I have several conclusions, observations and realisations about this nightmare scenario:

1) The most obvious and anger-inducing thing is why didn’t any medical people realise that I was going through Effexor withdrawal. If I had started back on the Effexor then, rather than three months down the line, I would have been right as rain (ish) in a couple of days. They had my medical history and I’m told a lot now ‘oh yeah everyone knows Effexor/SSRIs can do that psychosis/mania/bi-polar thing’. Grrrr! lol

2) I continued to race around my little home and garden, preparing for armageddon, despite the Largactil. Over time my body and mind started to slow down – I took 400mg in 24 hours but I was still flying and racing. I was very thin, with no prior experience of tranquillisers – so no habituation or tolerance. Bet you didn’t think Effexor could do that now did ya!?!

3) The fact that I was being given a major tranquiliser without my consent or knowledge. This was largely because I was unable to understand what was going on, although I had also clearly stated that I did not want to take ‘tablets to help me sleep’. My reaction to the mediation was not being closely monitored, like I said it is heavy duty. This was an intolerable situation for all involved. I should have been placed under the provisions of the Mental Health Act immediately. My friend was administering the drugs to me and I was very vulnerable – the potential for abuse was massive…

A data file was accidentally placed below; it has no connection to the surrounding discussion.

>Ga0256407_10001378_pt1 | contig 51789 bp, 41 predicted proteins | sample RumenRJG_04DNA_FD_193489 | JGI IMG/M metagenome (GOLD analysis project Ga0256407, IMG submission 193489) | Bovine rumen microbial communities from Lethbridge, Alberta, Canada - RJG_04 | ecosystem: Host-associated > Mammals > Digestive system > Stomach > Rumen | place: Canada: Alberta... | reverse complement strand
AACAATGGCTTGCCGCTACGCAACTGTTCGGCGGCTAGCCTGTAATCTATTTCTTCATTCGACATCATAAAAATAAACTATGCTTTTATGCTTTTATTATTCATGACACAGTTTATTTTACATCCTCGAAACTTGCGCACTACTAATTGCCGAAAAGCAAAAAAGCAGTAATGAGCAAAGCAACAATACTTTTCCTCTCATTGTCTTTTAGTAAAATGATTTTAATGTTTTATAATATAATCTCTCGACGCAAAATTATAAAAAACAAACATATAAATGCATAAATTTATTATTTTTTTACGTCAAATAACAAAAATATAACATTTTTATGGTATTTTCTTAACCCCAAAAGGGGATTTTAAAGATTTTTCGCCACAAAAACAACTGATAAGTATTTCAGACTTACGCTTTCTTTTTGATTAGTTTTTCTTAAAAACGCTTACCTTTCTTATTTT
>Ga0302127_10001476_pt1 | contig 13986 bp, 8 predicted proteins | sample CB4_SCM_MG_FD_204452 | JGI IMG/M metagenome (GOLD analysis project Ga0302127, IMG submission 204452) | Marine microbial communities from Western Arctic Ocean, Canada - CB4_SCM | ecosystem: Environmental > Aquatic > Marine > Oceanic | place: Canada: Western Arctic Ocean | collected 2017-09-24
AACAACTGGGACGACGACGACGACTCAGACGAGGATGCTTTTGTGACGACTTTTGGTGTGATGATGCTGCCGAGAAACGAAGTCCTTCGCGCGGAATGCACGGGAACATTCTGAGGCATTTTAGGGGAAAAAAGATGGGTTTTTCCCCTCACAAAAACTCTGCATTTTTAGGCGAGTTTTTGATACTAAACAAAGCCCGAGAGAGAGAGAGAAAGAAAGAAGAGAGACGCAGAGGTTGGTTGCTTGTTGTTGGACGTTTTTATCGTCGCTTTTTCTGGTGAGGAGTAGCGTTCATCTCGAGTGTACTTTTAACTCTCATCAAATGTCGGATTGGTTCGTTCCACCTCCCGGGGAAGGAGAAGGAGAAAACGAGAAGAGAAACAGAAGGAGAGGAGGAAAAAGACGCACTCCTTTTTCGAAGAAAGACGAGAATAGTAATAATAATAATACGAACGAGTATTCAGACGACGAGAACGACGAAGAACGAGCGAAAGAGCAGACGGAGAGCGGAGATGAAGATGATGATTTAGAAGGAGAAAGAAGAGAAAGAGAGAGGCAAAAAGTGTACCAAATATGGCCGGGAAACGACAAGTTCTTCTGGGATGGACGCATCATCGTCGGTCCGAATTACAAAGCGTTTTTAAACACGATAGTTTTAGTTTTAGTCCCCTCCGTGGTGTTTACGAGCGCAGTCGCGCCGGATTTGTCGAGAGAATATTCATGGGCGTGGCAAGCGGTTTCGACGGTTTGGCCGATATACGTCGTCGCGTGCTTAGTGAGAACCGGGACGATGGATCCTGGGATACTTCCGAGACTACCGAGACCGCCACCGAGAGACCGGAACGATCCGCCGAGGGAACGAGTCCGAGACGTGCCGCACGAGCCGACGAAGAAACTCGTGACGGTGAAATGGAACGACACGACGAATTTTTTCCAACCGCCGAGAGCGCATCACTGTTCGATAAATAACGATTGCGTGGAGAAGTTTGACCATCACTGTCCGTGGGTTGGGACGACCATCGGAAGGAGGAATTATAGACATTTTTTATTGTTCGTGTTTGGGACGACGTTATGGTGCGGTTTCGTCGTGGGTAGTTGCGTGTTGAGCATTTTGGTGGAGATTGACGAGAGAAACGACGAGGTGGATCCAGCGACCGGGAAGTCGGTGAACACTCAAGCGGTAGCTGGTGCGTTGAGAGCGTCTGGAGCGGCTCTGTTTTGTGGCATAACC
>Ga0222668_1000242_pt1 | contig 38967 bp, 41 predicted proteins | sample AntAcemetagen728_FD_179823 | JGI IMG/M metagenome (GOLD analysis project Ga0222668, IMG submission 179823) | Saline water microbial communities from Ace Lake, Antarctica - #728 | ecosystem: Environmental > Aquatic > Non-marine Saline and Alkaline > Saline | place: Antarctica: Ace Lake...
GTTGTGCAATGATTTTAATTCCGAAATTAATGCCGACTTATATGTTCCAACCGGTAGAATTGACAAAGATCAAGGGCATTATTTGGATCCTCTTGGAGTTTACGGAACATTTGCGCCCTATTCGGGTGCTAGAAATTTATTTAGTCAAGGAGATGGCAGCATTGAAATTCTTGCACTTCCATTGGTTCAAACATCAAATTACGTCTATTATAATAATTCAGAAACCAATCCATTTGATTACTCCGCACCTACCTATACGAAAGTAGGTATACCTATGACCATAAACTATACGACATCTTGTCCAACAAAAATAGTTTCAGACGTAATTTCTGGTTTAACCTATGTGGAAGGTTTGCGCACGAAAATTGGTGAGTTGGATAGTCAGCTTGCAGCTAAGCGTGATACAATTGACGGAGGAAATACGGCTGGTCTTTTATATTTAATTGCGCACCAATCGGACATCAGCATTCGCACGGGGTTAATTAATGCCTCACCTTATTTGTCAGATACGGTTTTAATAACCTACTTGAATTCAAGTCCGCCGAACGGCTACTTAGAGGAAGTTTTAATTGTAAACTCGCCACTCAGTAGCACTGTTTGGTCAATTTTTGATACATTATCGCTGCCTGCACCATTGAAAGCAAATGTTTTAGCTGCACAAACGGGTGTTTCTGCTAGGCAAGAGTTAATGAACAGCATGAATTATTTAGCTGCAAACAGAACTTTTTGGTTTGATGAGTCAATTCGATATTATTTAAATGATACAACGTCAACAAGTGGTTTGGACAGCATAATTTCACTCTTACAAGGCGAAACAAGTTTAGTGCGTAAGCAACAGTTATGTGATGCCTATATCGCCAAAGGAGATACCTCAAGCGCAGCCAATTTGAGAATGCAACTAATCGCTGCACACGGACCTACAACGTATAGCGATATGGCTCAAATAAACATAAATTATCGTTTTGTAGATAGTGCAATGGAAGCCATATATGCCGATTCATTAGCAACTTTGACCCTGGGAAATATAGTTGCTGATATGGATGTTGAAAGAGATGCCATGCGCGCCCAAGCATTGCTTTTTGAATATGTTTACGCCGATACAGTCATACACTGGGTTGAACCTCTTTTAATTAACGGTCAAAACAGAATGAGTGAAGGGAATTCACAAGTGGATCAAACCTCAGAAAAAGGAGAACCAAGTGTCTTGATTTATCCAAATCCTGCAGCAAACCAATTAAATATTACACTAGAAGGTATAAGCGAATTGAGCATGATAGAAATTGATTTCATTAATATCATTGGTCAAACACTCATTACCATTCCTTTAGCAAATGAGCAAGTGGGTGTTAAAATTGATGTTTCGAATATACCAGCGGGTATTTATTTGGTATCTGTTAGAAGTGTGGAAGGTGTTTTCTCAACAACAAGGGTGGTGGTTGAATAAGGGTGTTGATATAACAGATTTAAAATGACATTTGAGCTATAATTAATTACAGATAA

My mum also came down and was shocked to see the state I was in, again inconceivable to her that this was happening. She is a trained nurse with years of experience of supporting people with mental health problems and administering psychotropic medication. She was horrified at the levels of drugs being chucked down my neck without adequate medical support and monitoring. She was not going to allow this to continue.

I felt safer when she was around – but I was so worried about her – she really didn’t look right – sorta upset, so I carried out healings on her and randomly spoke about things from my childhood to console her, she was upset that I was going to Madeira but I had already decided to take her with me. But in the blink of an eye I was demanding that she go back to her own house – what was she doing here on a week-day morning anyway for goodness sake – maybe she’s betraying me to the Freemasons…

More phone calls…

Eventually, the mental health squad team arrived. They introduced themselves – an approved social worker, a psychiatrist, the GP and a Community Support Worker. I am not entirely sure how the conversation went. I guess I spent the whole time smirking at them, disbelieving that they really where who they said they were – more tricks! I was not acting rationally, I was pacing and raging at them. In my own home I found it impossible to hide my insanity. I don’t suppose it was a difficult assessment to make – insane -tick; dangerous -tick. The decision was made and various little looks and nods went on between them – by the way not a good idea when in the presence of someone who is paranoid. The psychiatrist then looks at me with a faux-concerned voice and face and said ‘what can we do to help you right now’. Her disingenuousness was apparent and clear even through the muddle of psychosis and Largactil – I remember that much and feeling an intense level of irritation, as they all sat there gawping at me, looking edgy. Apparently, I walked over to her, picked up her bag and thrust it at her and told her she could get out of my house. I then frog marched her off the property. Its a shame the Community Support Worker left too, she had made me feel at ease when I looked at her, she had smiled at me..